A case of anal fistula where the discharge was mistakenly thought to be leucorrhoea. The principal remedies used were Thuja occidentalis. Hydrastis, Sepia, Chelidonium, Hepar, Silicea, Psorinum, Sabina, and Aqua silicata….


Fistula is practically just a convenient term for a certain morbid state found at a given part, and it cannot be regarded as a disease sui generis, though it is itself a generic term which potentially includes quiet a number of diseases of a more or less formidable nature.

Fistula is a condition that is sequential to another condition, viz, to a gathering or abscess of some kind, and when we speak of a fistula-say a fistula-in-ano we mean that at the indicated part there is a variously shaped, often a pipe-shaped, mattering portion of eroded or other wise denuded tissue. Now it is commonly taught that this discharging pipe-like abscess is in itself the disease, and that its cure consists in cutting it open, cleaning it, and making it heal, and there the thing is supposed to end.

But is it so?

I know a lady who in 1868 was abroad, and suffering from fistula, and the local family doctor ordered her home to London to be operated on for her fistula, he having previously tried divers local applications in vain. She came home to London, was operated on, and cured-that is to say, the fistula with a good deal of trouble was got to heal up. After that the os uteri became gravely ulcerated, and patient spent nearly two years for the most part lying on her back, and underwent an almost endless number of local manipulations and operations. At length the ulceration in the region of the os were made to heal. Then came leucorrhoea without ulceration, and of a most distressing kind; a very dapper gynaecologist occupied several years in stemming this discharging tide, and when the unfortunate lady had been fairly rid of the leucorrhoea by the injections so long and so strong. she found herself cured surgically and completely of-Ist. fistula-in-ano; 2ndly, of ulcerations of the os uteri; and 3rdly, and lastly, of this severe leucorrhoea. And then? health? not at all, but a hard tumour in the region of bowel and womb, which has rendered her state simply awful; for, apart from the ultimate significance of the tumour per se, the exit of the bowel being almost obliterated, the going to stool can be only characterized as awful, so distressing, so tedious, and so painful is it.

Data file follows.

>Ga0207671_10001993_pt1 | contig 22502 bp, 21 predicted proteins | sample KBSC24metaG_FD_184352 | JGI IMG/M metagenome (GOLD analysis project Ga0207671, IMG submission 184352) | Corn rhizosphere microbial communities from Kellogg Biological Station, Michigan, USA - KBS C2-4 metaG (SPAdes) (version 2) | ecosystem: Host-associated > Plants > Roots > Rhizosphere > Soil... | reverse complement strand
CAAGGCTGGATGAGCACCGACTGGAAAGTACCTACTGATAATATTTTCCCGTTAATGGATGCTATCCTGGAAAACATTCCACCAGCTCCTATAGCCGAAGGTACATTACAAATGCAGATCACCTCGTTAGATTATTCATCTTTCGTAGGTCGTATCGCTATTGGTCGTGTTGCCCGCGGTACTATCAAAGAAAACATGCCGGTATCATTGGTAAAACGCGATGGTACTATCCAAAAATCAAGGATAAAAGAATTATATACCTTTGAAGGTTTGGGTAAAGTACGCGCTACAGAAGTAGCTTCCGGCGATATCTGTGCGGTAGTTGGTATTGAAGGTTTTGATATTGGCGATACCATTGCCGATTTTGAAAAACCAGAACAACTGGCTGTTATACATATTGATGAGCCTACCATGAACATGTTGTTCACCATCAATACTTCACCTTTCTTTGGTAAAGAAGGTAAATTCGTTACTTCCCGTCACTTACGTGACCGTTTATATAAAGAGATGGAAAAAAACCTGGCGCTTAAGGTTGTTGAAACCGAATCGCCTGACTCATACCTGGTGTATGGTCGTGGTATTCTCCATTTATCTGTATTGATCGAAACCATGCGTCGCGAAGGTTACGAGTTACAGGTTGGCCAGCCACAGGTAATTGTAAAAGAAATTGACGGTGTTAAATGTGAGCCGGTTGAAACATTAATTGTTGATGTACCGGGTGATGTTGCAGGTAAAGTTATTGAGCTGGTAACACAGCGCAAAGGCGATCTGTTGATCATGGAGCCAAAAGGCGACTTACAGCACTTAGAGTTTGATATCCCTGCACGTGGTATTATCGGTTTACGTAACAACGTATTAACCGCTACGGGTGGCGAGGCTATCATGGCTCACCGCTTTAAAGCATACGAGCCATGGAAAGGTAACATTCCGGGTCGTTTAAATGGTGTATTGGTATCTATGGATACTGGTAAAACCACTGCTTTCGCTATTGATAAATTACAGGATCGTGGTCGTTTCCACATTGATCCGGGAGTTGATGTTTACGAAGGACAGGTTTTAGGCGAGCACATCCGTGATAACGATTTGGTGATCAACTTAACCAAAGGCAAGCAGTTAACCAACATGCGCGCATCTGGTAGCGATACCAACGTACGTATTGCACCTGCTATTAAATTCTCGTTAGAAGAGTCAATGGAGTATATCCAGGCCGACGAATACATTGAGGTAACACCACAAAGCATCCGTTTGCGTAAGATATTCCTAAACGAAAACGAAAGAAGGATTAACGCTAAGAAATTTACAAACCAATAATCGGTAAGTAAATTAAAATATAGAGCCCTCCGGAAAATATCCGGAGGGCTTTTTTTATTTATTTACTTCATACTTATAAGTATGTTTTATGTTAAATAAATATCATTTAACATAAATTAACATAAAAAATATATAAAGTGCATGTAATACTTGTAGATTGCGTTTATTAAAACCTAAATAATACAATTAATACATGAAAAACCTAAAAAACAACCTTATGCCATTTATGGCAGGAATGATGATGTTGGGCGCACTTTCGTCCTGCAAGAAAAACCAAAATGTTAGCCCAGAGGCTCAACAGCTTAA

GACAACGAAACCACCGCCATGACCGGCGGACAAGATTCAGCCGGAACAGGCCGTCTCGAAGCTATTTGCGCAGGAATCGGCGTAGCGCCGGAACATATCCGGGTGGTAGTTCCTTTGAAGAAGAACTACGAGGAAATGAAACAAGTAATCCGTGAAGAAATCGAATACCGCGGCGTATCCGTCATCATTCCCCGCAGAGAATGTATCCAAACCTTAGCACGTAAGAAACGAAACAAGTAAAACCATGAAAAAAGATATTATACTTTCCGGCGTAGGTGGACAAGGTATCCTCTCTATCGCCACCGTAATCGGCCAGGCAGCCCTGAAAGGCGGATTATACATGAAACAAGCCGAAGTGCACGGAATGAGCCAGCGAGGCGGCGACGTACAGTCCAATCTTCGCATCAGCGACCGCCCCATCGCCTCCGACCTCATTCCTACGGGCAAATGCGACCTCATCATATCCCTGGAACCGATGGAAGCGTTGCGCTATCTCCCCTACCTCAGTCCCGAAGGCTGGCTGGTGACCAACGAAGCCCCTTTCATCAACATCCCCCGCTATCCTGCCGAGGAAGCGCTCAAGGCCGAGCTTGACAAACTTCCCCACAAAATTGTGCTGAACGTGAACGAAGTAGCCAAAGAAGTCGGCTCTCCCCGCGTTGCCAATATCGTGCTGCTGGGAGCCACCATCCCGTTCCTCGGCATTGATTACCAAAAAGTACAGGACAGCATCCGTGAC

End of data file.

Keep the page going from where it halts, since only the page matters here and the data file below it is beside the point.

Now, what is the meaning of this all? Just this : the lady was ill in herself, and her organism tried to rid itself of some of (at least) the product of her ill-being; to this end it constructed a fistula in an out-of-the way district of the economy, through which it might drain off matter inimical to itself : the surgeons, in forcibly healing the fistula practically stopped the outlet pipe. Then the same process was repeated in regard to the said ulceration, and again with the surface outlet, which we call leucorrhoea; and, finally, finding all direct outlets effectually blocked by the doctors, Nature was fairly compelled to deposit within the organism the before- mentioned inimical matter in the form of a tumour, and that at the next nearest available point to the seat of the fistula, ulcers, and leucorrhoea respectively. Controvert his, ye men of the knife, it ye can.